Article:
Yes, you’re allowed to violate the principle of meta-level stability once in a while, but if and only if you have a really really good reason. Personal experience is not a really really good reason. Not every rule is necessarily hard and fast, but your exceptions to the rules indeed should be exceptions and not the rule. Each and every time you violate the principle of meta-level stability, you should feel ashamed. You’re doing something not necessarily wrong, but certainly dirty and unwholesome, Wallow in the regret of your logic violation, and make a promise to yourself that next time you’ll try a lot harder before you abandon the rules.

A natural, diligent question presents itself to be asked here: “why should we believe there are higher meta-levels in the first place? What if this is a fundamentally un-modelable problem?”. To this, I respond that literally every single thing we do or think depends on the assumption that the external world is modelable. Our beliefs about things exist only in our head, and are an infinitely simplified representation of reality. Despite knowing that the apple in front of you is an entirely unique, utterly-incomprehensible, never-to-be-seen-again configuration of atoms, you fully expect it to be juicy and delicious when you bite into it. Indeed, if it were not, you would find yourself very confused, and this confusion arises precisely from the violation of your mental model of the situation. In short, if you want to argue that any problem is un-modelable, you’d better give up on everything altogether.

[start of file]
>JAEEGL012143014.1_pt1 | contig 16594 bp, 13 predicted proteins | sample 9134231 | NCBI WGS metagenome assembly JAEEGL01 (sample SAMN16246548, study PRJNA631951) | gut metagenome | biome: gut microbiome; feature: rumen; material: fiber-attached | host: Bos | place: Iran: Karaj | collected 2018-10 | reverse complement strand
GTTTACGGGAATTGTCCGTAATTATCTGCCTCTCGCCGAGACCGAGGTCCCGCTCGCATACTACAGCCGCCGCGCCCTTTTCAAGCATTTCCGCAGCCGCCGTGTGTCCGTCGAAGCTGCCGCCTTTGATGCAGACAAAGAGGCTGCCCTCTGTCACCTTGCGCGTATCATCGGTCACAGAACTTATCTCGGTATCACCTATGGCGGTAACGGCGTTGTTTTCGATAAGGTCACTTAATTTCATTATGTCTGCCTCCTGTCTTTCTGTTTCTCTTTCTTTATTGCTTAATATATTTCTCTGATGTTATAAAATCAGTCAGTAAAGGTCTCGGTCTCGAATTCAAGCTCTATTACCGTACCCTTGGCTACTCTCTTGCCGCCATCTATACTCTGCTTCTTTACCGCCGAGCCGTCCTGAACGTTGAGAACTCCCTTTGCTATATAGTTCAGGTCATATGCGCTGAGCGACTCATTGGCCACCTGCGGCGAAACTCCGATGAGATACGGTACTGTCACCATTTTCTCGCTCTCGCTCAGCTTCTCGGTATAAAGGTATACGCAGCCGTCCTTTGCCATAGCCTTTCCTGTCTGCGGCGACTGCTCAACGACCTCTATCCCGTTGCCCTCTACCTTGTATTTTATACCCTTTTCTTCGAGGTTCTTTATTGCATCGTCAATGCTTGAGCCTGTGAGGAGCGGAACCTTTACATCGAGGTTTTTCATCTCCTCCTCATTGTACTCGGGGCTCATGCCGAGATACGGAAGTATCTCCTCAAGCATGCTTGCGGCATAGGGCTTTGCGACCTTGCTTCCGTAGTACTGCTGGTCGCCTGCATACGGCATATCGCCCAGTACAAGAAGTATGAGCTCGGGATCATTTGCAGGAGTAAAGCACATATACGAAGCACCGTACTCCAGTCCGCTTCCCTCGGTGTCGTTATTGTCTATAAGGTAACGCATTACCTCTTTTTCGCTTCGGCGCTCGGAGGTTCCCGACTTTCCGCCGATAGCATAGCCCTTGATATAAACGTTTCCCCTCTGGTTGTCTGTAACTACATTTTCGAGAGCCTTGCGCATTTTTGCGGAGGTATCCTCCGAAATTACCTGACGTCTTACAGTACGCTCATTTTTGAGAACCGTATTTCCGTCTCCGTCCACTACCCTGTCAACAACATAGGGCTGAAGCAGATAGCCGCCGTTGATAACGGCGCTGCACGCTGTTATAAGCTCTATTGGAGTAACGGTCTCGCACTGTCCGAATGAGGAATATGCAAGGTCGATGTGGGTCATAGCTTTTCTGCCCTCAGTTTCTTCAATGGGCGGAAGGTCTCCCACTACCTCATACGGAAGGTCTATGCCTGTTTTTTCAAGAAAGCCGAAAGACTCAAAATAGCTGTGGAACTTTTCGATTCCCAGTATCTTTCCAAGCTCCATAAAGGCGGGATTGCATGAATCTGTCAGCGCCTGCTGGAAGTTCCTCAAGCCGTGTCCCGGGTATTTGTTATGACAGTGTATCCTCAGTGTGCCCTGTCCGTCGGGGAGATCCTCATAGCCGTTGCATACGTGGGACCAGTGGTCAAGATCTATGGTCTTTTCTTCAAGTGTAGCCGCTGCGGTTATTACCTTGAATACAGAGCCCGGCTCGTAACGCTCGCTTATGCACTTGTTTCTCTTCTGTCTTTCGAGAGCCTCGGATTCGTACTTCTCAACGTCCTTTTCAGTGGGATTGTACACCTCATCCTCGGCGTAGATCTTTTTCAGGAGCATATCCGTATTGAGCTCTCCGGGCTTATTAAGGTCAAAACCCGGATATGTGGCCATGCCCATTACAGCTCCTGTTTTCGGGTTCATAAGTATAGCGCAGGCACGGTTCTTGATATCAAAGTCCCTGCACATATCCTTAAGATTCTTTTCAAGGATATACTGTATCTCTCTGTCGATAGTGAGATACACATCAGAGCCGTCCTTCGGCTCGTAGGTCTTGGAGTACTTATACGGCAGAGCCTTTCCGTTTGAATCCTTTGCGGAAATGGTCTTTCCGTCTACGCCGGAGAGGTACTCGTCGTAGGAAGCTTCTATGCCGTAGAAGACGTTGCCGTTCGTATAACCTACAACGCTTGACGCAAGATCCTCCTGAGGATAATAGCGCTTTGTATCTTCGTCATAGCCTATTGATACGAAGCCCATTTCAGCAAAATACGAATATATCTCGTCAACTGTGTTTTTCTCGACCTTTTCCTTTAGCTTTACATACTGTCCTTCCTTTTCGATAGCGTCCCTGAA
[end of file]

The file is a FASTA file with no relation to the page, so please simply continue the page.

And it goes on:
The principle of meta-level stability is itself a special-case of an even more general principle. In order to be rational – to properly Paint with Thoughts – your beliefs must be internally consistent. Which is to say, that no matter which line of reasoning you follow to come to your conclusion, you must always reach the same conclusion. If your response to the essay topic “Is Wulky Wilkenson a post-utopian?” depends on how you choose to think about the problem, then you are making an egregious cognitive error, and have much bigger issues to deal with than the essay topic at hand.

Formally, this notion of “needing the same answer regardless of how you get there” is known as commuting. If you take the bus to work, there are probably lots of different ways of doing it. In my case I can catch the 9, and then the 25, or I can walk a few blocks and take the train, or presumably I can switch out pieces of the route with others, but the general result is still the same: I am going to get to work.

The metaphor kind of breaks here, because I can also get to places that work via public transit, but the heading was too good to miss. However, if you are evaluating purely between either P or not P, then your reasoning faculties are not allowed to bring you to both, or else your reasoning faculties are broken.

The takeaway message here I think is clear to everyone, and can be summed up as a pithy truism: Don’t break your reasoning faculties; always commute across meta-levels!

  1. I wrote this essay while on a plane, so the links might not be fantaaaastic.↩︎